Tasmanian senator Colbeck wants to introduce a law to prevent boycotts of companies led by environmental groups. Such a move is an extraordinary illiberal attack on consumers' rights
Originally posted on 25 September 2013 - The Guardian Australia
'I have never met anyone who personally wants to kill an orangutan...' Photograph: Barbara Walton/EPA
I have never met anyone who personally wants to kill an orangutan. Nor have I ever met anybody who prefers a complimentary side of dead dolphin with their tuna sandwich. The truth is, we want to be able to go about our ordinary business as consumers without inadvertently slaughtering wild animals or destroying their habitat.
But it seems that Tasmanian Liberal senator and parliamentary secretary to the minister for agriculture Richard Colbeck wants to deny us that choice. As has been widely reported this week, the Coalition government is considering changes to Australian law to prevent "secondary boycotts" of companies by environmental and consumer groups. This would significantly impede such groups trying to highlight bad business practice. In other words, senator Colbeck seems to want to keep Australian consumers in the dark.
Markets-based campaigns are often used by consumer and environmental groups. Such campaigns are highly effective because customers don’t generally want to buy products that unnecessarily harm the environment. But individuals do not always have the time or capacity to research every single product they buy – which is where environmental campaigners come in, providing data to inform purchasing decisions.
So for example in Australia this year, after markets pressure, virtually the entire tinned tuna industry converted to more sustainable catch methods to avoid unnecessary killing of marine wildlife. Also earlier this year, Asia Pulp and Paper – once the greatest destroyer of the orangutan and tiger rainforests in Indonesia – agreed to eliminate deforestation from its supply chains. The company then went on to publically thank Greenpeace for the exposure that led to the change being made. And the good news for Asia Pulp and Paper is that deserting consumers have flocked back once the company made credible commitments to cleaning up its supply chain.
Corporations generally don’t act out of the goodness of their hearts. Their purpose is to make a profit, and expecting them to do anything else is just wishful thinking. This analysis is neither radical nor anti-business; it is just recognising how commercial corporations are legally mandated to function. However, corporations may be prepared to change how they act when a change in information shifts the business environment. So while it may once have been “good business strategy” to buy the cheapest raw material at the expense of animals and landscapes, once the scandal is exposed the existing commercial logic is no longer sound.
But Colbeck seems to want to deny consumers information, which would ensure that unscrupulous commercial conduct continues. At this stage of course we don’t know exactly what Colbeck has in mind – except that he is intending to target environmentalists, whom he claims have an unfair advantage over business.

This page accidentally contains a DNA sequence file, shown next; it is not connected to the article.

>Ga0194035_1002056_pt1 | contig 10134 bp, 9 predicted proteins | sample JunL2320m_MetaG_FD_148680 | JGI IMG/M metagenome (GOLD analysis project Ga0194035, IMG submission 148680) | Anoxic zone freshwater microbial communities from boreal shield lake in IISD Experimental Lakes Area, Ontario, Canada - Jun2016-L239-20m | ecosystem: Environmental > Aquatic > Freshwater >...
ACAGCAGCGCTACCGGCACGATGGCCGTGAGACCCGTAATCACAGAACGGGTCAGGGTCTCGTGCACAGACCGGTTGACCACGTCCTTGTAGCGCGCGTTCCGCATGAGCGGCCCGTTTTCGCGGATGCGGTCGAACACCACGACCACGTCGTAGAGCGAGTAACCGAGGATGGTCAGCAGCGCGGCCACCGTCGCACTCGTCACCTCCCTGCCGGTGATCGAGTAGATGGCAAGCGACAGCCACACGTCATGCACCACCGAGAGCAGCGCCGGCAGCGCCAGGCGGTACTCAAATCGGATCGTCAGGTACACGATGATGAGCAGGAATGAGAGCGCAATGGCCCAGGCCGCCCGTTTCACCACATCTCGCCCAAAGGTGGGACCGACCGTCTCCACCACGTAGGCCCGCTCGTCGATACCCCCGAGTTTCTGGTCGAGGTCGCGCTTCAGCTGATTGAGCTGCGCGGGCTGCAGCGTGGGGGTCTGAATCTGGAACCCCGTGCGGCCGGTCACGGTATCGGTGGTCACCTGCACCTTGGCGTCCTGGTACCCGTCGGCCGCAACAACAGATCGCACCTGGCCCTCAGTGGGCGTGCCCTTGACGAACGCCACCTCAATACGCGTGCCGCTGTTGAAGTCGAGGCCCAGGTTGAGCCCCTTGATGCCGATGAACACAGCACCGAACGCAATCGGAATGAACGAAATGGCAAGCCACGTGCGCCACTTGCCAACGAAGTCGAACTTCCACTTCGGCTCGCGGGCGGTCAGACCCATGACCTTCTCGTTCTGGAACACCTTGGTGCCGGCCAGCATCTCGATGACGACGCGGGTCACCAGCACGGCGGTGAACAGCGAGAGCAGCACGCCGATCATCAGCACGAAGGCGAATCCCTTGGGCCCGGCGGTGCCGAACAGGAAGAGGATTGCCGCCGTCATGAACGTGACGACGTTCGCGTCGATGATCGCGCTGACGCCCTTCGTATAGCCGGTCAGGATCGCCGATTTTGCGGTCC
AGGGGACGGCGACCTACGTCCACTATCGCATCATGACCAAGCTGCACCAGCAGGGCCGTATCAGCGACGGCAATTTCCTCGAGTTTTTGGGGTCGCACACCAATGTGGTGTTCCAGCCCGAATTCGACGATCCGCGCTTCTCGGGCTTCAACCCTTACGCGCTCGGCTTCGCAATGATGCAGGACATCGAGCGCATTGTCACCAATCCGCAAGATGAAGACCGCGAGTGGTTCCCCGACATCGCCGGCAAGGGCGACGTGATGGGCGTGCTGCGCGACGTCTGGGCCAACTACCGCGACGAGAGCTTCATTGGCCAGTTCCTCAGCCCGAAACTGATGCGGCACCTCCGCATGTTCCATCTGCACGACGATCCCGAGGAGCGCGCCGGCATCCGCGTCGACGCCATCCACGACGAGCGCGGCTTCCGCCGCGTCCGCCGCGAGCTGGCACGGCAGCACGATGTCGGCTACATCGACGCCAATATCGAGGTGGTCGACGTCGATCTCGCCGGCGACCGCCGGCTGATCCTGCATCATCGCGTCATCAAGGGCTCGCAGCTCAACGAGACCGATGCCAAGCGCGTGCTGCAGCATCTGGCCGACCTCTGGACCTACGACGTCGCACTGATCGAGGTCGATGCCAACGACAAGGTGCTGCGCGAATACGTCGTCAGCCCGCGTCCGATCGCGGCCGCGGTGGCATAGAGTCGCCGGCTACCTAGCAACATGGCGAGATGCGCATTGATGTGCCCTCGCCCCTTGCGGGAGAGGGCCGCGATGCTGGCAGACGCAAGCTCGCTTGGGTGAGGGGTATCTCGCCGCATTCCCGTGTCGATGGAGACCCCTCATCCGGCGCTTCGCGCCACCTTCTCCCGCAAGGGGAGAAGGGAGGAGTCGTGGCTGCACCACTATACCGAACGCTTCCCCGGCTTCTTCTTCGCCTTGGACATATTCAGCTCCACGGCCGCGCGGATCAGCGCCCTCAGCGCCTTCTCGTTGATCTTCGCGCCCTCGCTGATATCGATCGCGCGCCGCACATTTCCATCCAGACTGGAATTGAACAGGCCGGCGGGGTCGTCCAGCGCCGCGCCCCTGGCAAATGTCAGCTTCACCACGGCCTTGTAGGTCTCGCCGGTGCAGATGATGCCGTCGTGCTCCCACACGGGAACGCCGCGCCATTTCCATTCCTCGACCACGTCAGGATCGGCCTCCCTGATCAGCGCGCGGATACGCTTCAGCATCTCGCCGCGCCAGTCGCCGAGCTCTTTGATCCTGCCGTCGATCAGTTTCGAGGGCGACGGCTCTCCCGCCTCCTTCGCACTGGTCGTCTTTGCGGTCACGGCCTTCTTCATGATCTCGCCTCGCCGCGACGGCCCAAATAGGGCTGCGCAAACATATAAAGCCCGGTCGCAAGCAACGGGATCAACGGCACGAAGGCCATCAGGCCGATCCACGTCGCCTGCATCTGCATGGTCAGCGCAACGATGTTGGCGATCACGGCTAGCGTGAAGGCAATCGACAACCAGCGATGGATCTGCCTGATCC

Given his state origins, perhaps Colbeck is upset by Tasmanian environmental groups informing international customers about the product sourcing of logging giants Gunns and Ta Ann in the course of that state’s long running dispute over state forests. Yet the provision of product information in the public interest in the Tasmanian forests dispute was entirely consistent with liberal free market principles. When environmentalists presented evidence to international companies that the timber in question was sourced from high conservation value forests, many international buyers changed their minds, preferring instead to purchase FSC certified timber.
Corporations devote vast resources to brand marketing, making extensive claims about the health and environmental credentials of their products. This shows the power of consumer demand for ethically sourced products. However, some companies have things to hide – which is why consumer and environmental groups will continue to shine a light on shoddy corporate practices.
If Colbeck was to follow through on his threat against consumer and green groups, this would constitute an extraordinary attack on the free provision of market information and thus on consumer choice.
The proposal has justly caused outrage on the political right. Yesterday Chris Berg of the Institute of Public Affairs described Colbeck’s idea as an affront to freedom of speech. Berg’s view is that, "as uncontrollable and impulsive as consumer campaigns can be, it would be entirely illiberal to try to suppress them by force of law." Will Choice magazine be legally liable for steering its readers away from a product that it considers harmful? It will be interesting to see how the new prime minister, who has vowed to restore "freedom of speech", would explain such a change to consumer groups.
There should be no doubt that a reform of this nature would reward harmful corporate activities and disempower consumers. It is completely mystifying as to why Colbeck would want to reward bad business practices. Maybe Colbeck really does just hate orangutans.